As a mutual organisation, we feel it is important to undertake this analysis and inform members so that they may be better equipped to manage these risks in their own practice.
Two-thirds of claims against GPs relate to the diagnosis and investigation of presenting symptoms and conditions. Only a small number of cases are related to poor clinical judgement or treatment, and instead many arise due to failures in practice systems. Here I will highlight some of the common causes – and associated lessons – underlying the large group of these claims which are related to practice systems.
Delay or failure to assess
Appointment system failures
Failures here can arise from lack of available appointments in the practice or inappropriate triage and channelling of patients requesting appointments. Many practices can be over-reliant on nonclinical staff to manage patient demand, without appropriate and safe mechanisms by which they can request advice or override protocols when concerned.
Lesson: GPs should ensure that nonclinical staff are aware of their limitations and boundaries in dealing with patients requesting appointments when there is little or no availability. The culture should be that staff can approach clinicians for advice or assistance easily via agreed mechanisms and that they should not provide clinical advice to patients as an alternative to appointments.
Not utilising the clinical notes as a communication tool for the next clinician (e.g. recording positive and negative findings on examination and recording differential diagnoses) can lead to subsequent clinicians having inadequate information about a patient’s condition.
Lesson: Clinicians should make adequate records for their colleagues/themselves in relation to history-taking, examination, differential diagnosis and treatment.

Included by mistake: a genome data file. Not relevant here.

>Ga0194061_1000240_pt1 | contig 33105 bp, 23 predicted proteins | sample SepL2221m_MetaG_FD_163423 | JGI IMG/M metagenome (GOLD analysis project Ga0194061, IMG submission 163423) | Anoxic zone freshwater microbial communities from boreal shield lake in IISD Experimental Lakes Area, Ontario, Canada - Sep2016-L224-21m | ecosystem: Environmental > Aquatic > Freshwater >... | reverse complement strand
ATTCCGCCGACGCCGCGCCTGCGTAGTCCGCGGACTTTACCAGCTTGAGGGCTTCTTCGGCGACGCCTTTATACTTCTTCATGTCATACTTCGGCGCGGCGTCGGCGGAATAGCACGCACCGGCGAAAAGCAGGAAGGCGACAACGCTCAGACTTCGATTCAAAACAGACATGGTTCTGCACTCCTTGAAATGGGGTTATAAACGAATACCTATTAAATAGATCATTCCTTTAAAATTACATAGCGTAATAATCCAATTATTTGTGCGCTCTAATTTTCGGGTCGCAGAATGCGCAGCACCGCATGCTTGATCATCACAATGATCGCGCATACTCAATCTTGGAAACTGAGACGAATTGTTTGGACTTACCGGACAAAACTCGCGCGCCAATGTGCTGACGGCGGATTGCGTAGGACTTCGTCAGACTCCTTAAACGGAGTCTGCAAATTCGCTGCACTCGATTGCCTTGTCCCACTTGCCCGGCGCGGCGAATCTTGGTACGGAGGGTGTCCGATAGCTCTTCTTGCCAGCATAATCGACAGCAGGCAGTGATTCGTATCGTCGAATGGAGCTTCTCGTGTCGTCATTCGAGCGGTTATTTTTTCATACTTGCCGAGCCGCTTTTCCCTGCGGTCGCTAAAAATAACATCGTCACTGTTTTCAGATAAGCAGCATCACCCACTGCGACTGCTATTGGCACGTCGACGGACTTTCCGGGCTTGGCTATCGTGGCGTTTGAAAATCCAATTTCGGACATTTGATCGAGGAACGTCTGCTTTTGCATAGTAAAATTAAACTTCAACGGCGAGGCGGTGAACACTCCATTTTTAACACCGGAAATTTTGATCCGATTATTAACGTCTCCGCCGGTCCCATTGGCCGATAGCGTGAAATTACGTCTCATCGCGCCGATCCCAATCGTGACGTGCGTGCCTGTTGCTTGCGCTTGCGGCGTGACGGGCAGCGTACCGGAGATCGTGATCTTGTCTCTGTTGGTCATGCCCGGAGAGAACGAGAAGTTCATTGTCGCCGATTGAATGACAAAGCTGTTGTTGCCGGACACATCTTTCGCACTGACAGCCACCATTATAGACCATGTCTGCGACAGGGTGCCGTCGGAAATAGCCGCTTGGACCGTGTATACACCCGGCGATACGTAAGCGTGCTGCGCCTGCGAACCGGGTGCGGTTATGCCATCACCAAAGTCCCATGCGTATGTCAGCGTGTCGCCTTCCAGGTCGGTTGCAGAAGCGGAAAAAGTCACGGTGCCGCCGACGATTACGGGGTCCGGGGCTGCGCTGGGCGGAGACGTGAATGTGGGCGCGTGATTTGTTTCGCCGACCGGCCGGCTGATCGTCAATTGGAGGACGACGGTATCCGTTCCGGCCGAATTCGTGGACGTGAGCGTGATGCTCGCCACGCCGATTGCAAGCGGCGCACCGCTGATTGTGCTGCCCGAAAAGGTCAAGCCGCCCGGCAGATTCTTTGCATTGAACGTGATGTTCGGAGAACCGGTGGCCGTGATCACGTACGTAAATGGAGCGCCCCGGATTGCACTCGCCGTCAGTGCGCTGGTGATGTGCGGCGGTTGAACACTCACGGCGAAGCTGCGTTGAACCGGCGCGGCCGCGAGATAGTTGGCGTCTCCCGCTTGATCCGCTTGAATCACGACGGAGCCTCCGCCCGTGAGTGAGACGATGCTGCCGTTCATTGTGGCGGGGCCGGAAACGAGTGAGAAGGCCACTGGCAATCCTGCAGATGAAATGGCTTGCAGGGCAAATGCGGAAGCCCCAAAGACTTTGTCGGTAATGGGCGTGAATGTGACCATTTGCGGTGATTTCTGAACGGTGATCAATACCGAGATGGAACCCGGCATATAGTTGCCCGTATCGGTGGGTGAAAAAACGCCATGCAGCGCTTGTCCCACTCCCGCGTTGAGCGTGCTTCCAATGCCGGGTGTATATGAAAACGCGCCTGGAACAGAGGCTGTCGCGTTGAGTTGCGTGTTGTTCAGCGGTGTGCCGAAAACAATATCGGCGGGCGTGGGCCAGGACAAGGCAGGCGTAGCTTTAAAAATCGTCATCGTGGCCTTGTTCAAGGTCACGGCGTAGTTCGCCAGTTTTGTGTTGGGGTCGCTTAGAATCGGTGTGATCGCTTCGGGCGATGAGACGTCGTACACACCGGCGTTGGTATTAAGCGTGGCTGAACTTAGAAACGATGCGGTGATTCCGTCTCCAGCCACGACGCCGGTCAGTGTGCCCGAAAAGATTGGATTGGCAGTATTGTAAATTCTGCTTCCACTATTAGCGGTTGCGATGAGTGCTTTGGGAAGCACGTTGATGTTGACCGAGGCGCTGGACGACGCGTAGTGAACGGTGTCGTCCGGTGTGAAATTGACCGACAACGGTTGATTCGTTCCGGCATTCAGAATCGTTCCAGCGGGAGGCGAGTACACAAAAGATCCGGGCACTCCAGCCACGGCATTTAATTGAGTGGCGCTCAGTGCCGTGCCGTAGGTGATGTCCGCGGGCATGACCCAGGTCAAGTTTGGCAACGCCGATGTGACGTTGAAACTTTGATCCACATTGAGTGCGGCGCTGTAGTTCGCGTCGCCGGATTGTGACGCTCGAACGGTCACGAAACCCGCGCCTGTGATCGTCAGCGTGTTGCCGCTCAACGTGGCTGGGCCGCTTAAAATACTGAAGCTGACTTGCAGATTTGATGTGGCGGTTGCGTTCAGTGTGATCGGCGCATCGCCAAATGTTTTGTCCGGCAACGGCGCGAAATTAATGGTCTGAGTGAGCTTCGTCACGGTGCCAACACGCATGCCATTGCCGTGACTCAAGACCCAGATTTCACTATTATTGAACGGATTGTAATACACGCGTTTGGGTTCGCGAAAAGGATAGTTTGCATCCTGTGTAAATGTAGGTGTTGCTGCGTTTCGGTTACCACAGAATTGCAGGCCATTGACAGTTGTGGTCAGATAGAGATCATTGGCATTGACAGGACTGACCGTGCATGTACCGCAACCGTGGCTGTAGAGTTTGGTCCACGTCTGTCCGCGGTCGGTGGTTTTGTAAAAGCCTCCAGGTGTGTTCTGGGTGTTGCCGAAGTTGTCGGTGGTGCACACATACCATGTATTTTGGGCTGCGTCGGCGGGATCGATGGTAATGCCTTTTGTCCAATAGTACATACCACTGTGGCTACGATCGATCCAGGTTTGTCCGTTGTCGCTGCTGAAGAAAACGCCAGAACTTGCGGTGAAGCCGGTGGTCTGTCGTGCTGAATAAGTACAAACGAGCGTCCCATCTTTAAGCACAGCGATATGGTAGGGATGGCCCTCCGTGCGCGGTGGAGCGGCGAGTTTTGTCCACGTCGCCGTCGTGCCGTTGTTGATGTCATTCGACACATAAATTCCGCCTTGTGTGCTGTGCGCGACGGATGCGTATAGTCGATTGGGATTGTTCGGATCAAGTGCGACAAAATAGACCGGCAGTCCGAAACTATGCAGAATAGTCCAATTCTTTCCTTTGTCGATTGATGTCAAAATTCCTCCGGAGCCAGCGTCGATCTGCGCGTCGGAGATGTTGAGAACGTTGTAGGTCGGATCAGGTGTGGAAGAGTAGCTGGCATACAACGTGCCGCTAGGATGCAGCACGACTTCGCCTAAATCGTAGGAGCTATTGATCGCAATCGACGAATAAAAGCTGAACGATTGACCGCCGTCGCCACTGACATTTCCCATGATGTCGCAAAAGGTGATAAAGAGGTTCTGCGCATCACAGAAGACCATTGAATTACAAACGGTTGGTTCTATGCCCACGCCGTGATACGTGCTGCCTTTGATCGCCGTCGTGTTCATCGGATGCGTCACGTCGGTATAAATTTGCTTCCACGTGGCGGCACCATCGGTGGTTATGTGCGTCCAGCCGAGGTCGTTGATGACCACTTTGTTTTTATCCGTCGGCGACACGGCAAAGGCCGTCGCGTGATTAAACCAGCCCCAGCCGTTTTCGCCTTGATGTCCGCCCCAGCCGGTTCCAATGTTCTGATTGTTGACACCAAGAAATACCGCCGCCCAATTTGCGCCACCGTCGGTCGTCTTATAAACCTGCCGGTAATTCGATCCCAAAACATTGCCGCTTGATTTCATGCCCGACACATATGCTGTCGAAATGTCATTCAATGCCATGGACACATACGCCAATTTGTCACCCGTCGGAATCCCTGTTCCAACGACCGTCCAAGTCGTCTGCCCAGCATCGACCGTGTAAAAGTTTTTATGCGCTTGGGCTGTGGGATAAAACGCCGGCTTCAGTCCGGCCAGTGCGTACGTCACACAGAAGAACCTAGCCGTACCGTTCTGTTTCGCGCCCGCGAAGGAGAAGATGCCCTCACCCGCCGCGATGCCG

Delays or failures to organise tests
It can be notoriously difficult to ensure the robustness of practice results-handling systems. There is currently no one-size-fits-all solution to managing testing and the receipt and actioning of results. We have produced a checklist to help members review their results-handing procedures with their team (see below). However, the strength of this system will be dependent on the competence and effectiveness of staff interacting with it.
Even before a sample is obtained things can go wrong. Failing to ensure that the patient is properly informed of the reasons for investigation can lead to their not attending for testing. Neglecting to check that a patient has attended for testing can lead to further delays – particularly where a GP has a high index of suspicion about systems or previous experience with the patient not attending for review. These can all lead to criticism when a patient is negatively impacted.
Lesson: Clinicians should ensure that where necessary they hold (and document) a full discussion with the patient when the need for testing is identified. Individual patient needs and circumstances should be taken into account in coming to a decision about the need for more active follow-up.
When results are returned to the practice there can be delays in viewing and actioning these due to factors such as clinician holidays, part-time working and overload. These delays can be problematic if the result requires immediate action – particularly with a combination of results which, when viewed together, would prompt action. Systems in which different doctors view different results for the same patient on different days can also result in a missed opportunity to avoid delay. This can occur in practices which operate a duty doctor system.
Lesson: There should be a process in place to ensure that the most appropriate clinician views results within a reasonable timescale – and if this is not possible, another clinician should screen the results in the interim for anything urgent.
Delays or failures to refer the patient for specialist review
Multi-disciplinary or multi-agency care where records are not shared can cause referral delays as the pieces in the jigsaw are often not effectively put together.
Lesson: Clinicians should undertake to meet with other healthcare professionals, such as health visitors and district nurses, to ensure the effectiveness of communication mechanisms is maximised, responsibilities are clear and records shared where possible.
The MDDUS risk team is now completing a similar analysis on private hospital and dental claims and more information on these will follow soon. We have also developed a range of risk checklists which members and their teams can use together to identify and mitigate their own risks.
Liz Price is a risk adviser at MDDUS
This page was correct at the time of publication. Any guidance is intended as general guidance for members only. If you are a member and need specific advice relating to your own circumstances, please contact one of our advisers.
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